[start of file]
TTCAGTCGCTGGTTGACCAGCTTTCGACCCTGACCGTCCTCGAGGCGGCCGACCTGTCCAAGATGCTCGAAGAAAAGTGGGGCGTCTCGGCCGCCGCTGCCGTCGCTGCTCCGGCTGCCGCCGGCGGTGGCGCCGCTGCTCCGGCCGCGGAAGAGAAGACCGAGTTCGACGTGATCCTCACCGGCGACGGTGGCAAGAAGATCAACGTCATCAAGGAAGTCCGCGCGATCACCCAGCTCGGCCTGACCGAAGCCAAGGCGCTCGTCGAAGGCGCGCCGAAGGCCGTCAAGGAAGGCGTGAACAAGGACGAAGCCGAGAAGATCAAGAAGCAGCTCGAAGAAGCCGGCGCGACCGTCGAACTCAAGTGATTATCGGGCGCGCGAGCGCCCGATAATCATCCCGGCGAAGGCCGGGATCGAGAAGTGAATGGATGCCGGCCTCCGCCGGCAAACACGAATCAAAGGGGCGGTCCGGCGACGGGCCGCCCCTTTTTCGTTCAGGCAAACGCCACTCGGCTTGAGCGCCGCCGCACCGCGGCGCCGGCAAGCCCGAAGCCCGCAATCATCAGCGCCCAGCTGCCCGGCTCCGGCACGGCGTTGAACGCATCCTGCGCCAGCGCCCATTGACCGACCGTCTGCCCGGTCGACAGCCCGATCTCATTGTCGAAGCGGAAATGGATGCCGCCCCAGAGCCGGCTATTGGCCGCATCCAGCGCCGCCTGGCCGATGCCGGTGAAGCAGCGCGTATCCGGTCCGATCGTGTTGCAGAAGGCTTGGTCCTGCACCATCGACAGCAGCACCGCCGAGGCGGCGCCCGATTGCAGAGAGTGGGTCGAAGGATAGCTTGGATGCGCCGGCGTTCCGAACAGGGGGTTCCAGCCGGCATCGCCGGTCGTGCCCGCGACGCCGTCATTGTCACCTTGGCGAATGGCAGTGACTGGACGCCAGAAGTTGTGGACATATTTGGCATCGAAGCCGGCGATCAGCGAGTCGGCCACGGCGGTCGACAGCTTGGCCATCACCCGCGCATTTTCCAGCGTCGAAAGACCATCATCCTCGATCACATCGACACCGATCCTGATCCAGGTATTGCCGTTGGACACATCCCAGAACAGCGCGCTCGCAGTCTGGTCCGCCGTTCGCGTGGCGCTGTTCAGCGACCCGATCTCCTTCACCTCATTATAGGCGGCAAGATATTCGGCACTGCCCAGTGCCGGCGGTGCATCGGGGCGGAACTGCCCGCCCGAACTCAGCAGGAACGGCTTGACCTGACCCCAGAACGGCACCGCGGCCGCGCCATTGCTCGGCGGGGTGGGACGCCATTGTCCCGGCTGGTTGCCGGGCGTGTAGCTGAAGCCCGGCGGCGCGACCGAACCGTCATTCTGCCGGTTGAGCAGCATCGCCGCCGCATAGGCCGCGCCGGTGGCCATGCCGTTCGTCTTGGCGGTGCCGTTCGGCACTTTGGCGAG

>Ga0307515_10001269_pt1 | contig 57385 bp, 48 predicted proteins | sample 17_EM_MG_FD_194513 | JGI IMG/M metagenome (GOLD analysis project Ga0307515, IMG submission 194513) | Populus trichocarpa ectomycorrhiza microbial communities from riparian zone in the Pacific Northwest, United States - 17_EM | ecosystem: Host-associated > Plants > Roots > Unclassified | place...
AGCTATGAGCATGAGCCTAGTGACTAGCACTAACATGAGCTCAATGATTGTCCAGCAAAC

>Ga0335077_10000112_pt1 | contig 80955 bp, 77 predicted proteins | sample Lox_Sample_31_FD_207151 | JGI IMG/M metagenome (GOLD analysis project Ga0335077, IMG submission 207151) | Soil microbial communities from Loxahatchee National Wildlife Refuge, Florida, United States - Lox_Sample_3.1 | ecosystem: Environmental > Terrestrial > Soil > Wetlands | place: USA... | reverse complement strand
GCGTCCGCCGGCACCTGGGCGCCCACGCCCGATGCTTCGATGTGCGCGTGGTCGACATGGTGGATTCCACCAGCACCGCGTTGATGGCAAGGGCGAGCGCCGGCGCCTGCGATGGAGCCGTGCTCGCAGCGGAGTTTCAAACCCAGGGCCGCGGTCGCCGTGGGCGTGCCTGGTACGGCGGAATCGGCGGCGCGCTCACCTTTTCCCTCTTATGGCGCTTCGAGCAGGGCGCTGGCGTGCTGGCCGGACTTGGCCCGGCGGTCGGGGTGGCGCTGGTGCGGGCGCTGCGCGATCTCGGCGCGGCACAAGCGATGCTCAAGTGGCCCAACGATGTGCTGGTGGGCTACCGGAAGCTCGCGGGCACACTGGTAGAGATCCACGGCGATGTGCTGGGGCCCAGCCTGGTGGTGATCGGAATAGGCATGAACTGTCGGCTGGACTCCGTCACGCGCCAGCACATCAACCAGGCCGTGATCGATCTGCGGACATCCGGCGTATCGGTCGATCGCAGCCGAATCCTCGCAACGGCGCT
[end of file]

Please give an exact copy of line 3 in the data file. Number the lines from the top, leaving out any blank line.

AGCTATGAGCATGAGCCTAGTGACTAGCACTAACATGAGCTCAATGATTGTCCAGCAAAC